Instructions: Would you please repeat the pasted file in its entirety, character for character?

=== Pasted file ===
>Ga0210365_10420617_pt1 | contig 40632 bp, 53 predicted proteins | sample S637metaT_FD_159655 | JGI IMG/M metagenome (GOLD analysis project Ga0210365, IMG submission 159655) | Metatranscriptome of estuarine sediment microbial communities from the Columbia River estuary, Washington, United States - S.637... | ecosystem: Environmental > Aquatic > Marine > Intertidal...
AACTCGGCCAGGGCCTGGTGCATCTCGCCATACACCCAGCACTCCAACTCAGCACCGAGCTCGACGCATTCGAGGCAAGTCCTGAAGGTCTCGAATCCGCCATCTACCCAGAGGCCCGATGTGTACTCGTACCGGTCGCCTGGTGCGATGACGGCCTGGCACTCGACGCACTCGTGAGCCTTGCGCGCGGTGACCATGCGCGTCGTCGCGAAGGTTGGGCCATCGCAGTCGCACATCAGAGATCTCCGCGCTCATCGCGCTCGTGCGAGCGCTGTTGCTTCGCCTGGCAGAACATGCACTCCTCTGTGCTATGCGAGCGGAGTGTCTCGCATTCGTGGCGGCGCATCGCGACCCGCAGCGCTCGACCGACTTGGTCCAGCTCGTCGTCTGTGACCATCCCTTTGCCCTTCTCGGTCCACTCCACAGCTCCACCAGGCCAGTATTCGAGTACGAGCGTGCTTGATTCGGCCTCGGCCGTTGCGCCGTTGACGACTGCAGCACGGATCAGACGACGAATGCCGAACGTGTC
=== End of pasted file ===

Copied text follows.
>Ga0210365_10420617_pt1 | contig 40632 bp, 53 predicted proteins | sample S637metaT_FD_159655 | JGI IMG/M metagenome (GOLD analysis project Ga0210365, IMG submission 159655) | Metatranscriptome of estuarine sediment microbial communities from the Columbia River estuary, Washington, United States - S.637... | ecosystem: Environmental > Aquatic > Marine > Intertidal...
AACTCGGCCAGGGCCTGGTGCATCTCGCCATACACCCAGCACTCCAACTCAGCACCGAGCTCGACGCATTCGAGGCAAGTCCTGAAGGTCTCGAATCCGCCATCTACCCAGAGGCCCGATGTGTACTCGTACCGGTCGCCTGGTGCGATGACGGCCTGGCACTCGACGCACTCGTGAGCCTTGCGCGCGGTGACCATGCGCGTCGTCGCGAAGGTTGGGCCATCGCAGTCGCACATCAGAGATCTCCGCGCTCATCGCGCTCGTGCGAGCGCTGTTGCTTCGCCTGGCAGAACATGCACTCCTCTGTGCTATGCGAGCGGAGTGTCTCGCATTCGTGGCGGCGCATCGCGACCCGCAGCGCTCGACCGACTTGGTCCAGCTCGTCGTCTGTGACCATCCCTTTGCCCTTCTCGGTCCACTCCACAGCTCCACCAGGCCAGTATTCGAGTACGAGCGTGCTTGATTCGGCCTCGGCCGTTGCGCCGTTGACGACTGCAGCACGGATCAGACGACGAATGCCGAACGTGTC